Recent advances in high throughput genomic technologies, coupled with large patient cohorts and and an evolving culture of rapid data sharing have led to remarkable advances in the understanding of the genetics of autism spectrum disorders. To date, the lion’s share of this progress has been with regard to the contribution of rare and de novo mutations, both in DNA sequence and chromosomal structure. The ability now to reliably and systematically identify ASD risk genes and loci provides important initial insights into both the opportunities as well as the challenges the field now faces in moving from gene discovery to an actionable understanding of pathophysiological mechanisms underlying these complex common neurodevelopmental syndromes. The lecture will provide an overview of what is now known about the genomic architecture and specific risk mutations associated with ASD, address the particular challenges posed by the discovery of mutations that have large biological effect but low population allele frequency, and consider the role that whole genome sequencing will play in the near future in enhancing the understanding of the developmental aspects of ASD risk.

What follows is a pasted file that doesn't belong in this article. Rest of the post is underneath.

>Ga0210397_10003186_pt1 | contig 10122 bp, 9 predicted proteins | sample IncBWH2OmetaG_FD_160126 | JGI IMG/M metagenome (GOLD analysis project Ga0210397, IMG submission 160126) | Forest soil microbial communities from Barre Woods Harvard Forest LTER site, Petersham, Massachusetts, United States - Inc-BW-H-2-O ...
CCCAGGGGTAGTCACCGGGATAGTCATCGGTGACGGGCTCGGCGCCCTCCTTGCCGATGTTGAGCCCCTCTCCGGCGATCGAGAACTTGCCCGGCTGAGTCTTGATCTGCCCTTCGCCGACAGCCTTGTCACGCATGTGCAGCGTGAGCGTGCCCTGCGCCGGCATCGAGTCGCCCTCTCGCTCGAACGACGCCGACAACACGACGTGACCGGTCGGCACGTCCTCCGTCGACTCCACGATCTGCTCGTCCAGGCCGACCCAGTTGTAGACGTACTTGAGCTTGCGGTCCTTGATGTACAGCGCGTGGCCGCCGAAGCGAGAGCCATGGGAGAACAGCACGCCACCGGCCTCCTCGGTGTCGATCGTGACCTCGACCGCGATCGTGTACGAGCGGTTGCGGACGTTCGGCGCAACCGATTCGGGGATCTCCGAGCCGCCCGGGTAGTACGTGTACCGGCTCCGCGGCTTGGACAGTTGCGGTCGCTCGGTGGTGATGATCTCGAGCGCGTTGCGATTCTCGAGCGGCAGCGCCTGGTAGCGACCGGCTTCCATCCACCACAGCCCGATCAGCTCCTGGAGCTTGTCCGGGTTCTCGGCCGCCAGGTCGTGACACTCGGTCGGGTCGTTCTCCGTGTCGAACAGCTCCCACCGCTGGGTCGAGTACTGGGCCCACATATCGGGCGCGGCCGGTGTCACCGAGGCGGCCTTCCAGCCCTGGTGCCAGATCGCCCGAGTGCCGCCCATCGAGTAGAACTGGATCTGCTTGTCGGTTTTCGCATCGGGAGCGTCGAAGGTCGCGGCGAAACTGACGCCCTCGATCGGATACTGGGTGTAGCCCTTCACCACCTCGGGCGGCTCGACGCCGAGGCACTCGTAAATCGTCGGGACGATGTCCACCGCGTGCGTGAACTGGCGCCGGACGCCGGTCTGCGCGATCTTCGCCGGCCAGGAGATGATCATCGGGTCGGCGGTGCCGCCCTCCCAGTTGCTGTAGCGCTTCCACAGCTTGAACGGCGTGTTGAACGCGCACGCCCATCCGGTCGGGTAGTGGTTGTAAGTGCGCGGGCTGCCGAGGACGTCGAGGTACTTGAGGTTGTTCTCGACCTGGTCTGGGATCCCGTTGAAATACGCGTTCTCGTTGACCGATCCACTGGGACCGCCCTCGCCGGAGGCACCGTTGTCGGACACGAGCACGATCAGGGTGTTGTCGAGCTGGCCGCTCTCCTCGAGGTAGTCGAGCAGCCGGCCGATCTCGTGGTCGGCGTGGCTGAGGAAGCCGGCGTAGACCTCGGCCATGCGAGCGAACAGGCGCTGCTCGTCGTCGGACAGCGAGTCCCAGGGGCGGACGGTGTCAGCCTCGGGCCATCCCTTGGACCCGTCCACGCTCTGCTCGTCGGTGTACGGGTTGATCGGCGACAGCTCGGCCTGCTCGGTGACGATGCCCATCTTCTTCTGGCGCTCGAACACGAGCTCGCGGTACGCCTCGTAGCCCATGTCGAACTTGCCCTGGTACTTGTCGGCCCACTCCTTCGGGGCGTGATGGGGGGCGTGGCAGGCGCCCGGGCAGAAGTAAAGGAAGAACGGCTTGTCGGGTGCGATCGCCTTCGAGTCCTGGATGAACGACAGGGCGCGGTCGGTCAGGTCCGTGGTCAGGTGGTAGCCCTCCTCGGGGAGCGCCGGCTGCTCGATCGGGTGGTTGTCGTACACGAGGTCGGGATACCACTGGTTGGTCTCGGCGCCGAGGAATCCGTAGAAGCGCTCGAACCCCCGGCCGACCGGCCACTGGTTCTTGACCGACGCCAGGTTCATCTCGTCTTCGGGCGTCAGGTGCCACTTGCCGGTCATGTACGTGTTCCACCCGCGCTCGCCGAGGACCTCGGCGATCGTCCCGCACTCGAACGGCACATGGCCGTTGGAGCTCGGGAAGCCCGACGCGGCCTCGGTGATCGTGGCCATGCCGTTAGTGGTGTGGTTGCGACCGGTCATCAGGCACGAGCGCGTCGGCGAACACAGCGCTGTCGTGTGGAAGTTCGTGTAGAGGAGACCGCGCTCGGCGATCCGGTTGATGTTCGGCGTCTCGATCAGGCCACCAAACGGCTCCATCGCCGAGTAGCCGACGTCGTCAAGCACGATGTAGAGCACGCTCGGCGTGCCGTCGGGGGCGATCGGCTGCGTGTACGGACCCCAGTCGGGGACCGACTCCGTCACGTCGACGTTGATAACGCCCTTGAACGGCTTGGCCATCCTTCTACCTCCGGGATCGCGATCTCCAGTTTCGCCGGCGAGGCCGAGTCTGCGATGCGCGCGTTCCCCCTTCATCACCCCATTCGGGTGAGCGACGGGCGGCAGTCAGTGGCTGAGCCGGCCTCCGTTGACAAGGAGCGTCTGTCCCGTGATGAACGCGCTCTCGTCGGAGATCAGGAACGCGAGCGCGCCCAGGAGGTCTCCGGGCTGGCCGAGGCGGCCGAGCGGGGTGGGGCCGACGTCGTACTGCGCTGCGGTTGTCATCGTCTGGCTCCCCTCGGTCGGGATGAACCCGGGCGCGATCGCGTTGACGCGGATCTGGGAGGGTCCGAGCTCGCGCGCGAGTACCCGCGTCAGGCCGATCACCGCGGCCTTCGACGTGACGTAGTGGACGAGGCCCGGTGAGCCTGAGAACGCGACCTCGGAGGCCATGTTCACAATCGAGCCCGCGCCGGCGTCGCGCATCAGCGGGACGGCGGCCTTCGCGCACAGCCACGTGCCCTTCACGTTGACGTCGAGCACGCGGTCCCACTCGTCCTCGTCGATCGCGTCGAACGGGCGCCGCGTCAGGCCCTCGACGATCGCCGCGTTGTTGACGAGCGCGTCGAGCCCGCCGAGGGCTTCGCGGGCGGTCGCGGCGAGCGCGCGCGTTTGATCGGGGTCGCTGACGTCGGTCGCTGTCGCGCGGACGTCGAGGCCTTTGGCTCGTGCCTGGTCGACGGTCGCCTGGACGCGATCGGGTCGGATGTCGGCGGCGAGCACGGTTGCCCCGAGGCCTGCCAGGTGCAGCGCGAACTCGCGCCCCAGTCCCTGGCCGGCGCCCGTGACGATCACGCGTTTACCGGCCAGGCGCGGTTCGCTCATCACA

Recent Progress In Autism Genetics